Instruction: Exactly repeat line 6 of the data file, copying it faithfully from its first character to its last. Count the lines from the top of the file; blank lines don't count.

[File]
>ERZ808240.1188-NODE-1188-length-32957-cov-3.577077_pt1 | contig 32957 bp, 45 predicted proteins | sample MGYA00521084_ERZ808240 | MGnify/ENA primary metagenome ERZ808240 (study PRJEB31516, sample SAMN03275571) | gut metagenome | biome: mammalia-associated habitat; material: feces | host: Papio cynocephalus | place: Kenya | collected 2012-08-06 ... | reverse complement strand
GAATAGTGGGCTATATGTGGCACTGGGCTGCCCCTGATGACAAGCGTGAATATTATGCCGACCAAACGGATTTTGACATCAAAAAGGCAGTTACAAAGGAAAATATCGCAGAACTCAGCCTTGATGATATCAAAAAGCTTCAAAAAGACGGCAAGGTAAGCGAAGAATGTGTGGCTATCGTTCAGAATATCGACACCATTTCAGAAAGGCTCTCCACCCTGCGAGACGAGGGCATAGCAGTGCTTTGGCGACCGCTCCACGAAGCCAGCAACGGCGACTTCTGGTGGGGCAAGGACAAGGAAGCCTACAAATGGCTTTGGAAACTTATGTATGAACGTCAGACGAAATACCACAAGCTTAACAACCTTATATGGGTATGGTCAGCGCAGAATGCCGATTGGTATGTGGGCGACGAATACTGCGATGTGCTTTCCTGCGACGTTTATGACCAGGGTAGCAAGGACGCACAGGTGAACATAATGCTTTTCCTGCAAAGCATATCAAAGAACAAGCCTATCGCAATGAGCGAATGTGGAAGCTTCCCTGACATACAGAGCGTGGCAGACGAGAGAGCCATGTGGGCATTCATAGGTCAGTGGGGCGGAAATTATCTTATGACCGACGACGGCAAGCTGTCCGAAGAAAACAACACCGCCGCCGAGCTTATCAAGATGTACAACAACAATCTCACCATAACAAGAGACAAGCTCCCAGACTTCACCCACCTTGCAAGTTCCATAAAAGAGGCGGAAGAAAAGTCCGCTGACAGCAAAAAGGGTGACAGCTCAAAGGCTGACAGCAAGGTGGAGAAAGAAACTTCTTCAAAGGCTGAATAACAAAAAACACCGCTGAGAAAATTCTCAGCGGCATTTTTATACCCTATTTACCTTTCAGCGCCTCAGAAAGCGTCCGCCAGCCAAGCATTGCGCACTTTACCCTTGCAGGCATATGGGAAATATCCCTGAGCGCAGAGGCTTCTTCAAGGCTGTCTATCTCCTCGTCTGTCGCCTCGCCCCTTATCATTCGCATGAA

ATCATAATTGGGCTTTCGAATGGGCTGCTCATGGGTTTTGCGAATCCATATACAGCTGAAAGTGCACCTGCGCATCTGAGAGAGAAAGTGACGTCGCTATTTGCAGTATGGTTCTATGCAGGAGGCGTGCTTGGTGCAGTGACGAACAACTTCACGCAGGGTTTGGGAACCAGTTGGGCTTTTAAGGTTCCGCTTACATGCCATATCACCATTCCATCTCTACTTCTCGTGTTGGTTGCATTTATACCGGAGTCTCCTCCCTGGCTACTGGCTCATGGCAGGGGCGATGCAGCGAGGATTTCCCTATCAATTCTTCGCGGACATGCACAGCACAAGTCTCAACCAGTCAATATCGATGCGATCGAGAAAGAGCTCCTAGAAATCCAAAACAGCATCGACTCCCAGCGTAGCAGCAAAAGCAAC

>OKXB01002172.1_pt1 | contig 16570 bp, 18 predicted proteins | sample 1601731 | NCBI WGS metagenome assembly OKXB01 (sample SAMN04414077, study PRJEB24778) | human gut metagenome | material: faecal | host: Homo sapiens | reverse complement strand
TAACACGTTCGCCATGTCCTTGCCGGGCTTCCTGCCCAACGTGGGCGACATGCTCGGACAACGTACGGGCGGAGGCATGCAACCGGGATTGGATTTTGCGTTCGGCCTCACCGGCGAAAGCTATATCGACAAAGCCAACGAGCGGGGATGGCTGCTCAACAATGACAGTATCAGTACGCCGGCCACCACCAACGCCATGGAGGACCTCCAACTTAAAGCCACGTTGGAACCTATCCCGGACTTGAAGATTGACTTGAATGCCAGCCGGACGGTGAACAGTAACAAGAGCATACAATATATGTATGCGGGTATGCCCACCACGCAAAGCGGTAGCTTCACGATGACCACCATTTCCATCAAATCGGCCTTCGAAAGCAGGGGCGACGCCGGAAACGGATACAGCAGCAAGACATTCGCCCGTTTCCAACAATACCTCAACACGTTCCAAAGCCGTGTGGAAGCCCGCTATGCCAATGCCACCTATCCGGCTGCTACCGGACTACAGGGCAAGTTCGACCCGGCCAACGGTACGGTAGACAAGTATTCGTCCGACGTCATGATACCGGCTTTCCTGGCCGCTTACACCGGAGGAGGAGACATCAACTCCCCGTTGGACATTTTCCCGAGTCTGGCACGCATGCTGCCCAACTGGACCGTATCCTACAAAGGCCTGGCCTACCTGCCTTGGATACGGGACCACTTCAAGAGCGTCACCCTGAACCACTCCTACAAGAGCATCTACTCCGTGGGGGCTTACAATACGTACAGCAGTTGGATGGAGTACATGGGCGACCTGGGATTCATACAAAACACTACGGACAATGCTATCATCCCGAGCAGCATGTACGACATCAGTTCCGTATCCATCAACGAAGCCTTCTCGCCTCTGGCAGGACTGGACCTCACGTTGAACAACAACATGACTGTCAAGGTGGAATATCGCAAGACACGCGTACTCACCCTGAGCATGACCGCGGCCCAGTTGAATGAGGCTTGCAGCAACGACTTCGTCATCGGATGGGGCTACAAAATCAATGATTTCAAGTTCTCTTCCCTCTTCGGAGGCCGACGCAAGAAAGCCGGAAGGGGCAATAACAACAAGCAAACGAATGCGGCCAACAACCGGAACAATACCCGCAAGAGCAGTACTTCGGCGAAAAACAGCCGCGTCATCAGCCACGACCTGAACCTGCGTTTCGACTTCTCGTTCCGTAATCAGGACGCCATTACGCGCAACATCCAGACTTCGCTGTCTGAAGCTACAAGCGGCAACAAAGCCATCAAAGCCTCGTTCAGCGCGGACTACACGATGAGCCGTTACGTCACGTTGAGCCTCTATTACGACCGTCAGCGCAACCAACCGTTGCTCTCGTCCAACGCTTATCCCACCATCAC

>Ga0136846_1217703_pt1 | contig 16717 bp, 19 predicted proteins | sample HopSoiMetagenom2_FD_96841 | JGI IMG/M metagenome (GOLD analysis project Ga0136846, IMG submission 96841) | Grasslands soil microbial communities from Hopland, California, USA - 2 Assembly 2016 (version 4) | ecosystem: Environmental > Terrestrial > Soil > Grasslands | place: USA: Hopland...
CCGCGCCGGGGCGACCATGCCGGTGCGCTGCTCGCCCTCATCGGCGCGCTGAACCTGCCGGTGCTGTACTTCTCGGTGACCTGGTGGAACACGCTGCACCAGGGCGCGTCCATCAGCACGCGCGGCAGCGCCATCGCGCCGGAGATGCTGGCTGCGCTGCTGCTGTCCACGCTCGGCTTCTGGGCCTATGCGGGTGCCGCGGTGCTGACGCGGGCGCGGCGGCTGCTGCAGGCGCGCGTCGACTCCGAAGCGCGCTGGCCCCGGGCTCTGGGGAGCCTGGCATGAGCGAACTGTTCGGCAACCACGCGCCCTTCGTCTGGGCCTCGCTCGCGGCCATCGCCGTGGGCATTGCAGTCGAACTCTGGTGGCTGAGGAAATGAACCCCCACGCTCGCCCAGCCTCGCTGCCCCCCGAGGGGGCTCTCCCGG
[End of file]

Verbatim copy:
>Ga0136846_1217703_pt1 | contig 16717 bp, 19 predicted proteins | sample HopSoiMetagenom2_FD_96841 | JGI IMG/M metagenome (GOLD analysis project Ga0136846, IMG submission 96841) | Grasslands soil microbial communities from Hopland, California, USA - 2 Assembly 2016 (version 4) | ecosystem: Environmental > Terrestrial > Soil > Grasslands | place: USA: Hopland...